There are an estimated 29,705 fire departments4 in the United States. Of these, 3,009 (10 percent) of departments are comprised solely of career firefighters5, and 19,122 (64 percent) of departments are comprised of all volunteer firefighters.
What percentage of firemen in the United States work on a volunteer basis?
According to the National Fire Protection Association, 70 percent of firefighters in the United States are volunteers.
Do volunteer firefighters have to respond to every call?
Depending on the department, volunteer firefighters may respond 24/7 to any dispatched incidents or be split into response shifts. Response to incidents may be required during shifts, or a periodic run percentage may be required to maintain active status on a combination or volunteer department.
Is 28 too old to become a firefighter?
You can become a professional firefighter after 30, 40, or even 50 at some fire departments. There are departments that have upper age limits between 28 and 40, while others have no upper age requirements for firefighters. There are usually no upper age limits to be a volunteer firefighter.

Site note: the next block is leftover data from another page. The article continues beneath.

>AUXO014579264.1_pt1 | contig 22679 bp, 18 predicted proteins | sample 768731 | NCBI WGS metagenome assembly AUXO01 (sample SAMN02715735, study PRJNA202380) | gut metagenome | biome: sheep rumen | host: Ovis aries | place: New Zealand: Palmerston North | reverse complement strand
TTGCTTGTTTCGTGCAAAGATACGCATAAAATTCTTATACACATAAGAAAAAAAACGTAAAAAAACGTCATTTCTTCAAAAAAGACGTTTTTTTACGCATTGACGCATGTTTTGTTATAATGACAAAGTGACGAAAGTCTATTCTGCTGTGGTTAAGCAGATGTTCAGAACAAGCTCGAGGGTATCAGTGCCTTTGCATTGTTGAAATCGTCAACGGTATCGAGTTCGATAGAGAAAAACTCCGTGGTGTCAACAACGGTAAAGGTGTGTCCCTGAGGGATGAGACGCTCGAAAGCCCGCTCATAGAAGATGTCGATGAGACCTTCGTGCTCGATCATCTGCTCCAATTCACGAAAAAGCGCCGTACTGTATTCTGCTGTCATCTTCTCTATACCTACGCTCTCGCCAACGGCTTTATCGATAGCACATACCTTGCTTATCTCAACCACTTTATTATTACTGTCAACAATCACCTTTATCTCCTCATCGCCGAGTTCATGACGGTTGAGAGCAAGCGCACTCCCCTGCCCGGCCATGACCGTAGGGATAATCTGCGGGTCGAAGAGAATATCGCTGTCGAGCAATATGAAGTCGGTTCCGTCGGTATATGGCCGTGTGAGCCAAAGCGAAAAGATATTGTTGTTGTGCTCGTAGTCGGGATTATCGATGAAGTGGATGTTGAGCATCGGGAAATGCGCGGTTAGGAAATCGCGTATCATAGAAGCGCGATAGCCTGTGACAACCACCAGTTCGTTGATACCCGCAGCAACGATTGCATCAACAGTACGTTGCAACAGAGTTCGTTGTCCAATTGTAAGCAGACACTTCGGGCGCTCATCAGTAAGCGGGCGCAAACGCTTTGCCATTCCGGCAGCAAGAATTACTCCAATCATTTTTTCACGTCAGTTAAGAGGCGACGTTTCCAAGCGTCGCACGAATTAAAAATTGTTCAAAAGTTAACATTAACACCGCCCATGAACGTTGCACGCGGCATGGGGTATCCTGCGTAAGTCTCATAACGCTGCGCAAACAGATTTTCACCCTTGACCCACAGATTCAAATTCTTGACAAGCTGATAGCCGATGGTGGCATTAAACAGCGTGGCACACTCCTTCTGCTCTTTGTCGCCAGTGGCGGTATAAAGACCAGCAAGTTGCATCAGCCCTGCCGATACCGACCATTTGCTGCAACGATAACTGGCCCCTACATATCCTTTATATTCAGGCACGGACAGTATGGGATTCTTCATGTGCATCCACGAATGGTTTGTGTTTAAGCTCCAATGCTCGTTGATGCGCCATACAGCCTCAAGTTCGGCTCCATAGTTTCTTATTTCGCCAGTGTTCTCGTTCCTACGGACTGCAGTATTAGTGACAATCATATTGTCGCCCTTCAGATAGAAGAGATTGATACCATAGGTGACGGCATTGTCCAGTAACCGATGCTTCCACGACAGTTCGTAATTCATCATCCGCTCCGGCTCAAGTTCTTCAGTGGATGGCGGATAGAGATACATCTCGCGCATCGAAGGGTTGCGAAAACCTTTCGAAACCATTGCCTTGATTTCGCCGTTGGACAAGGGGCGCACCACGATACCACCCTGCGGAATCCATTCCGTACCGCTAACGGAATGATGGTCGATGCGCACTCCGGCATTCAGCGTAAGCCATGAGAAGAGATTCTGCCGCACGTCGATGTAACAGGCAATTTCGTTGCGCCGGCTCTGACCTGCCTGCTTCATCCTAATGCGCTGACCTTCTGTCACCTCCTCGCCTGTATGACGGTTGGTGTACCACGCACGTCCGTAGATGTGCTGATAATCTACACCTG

What state has the most fire departments?
These five states have the highest percentage of career fire departments in the nation:
- Hawaii. Number of registered fire departments: 11. …
- Florida. Number of registered fire departments: 477. …
- Massachusetts. Number of registered fire departments: 362. …
- Arizona. Number of registered fire departments: 249. …
What is the busiest engine in FDNY?
The busiest company in 2017 was Engine Co. 1 with 6279 runs. 530 West 43rd St. 142 West 31st St.
How do volunteer fire departments make money?
The city or town can pay the firefighters a nominal fee as well as expense reimbursements and some reasonable benefits, and payments are taxable income. While the fee cannot be tied to productivity, it can be paid on a per-call basis, and it can be paid as a monthly or annual stipend.
Why do firefighters not get paid?
In general, a good rule of thumb is “no, volunteer firefighters don’t get paid”. This not necessarily because the departments don’t want to pay their volunteers, but because it’s a bit of a legal minefield thanks to the Fair Labor Standards Act (FLSA).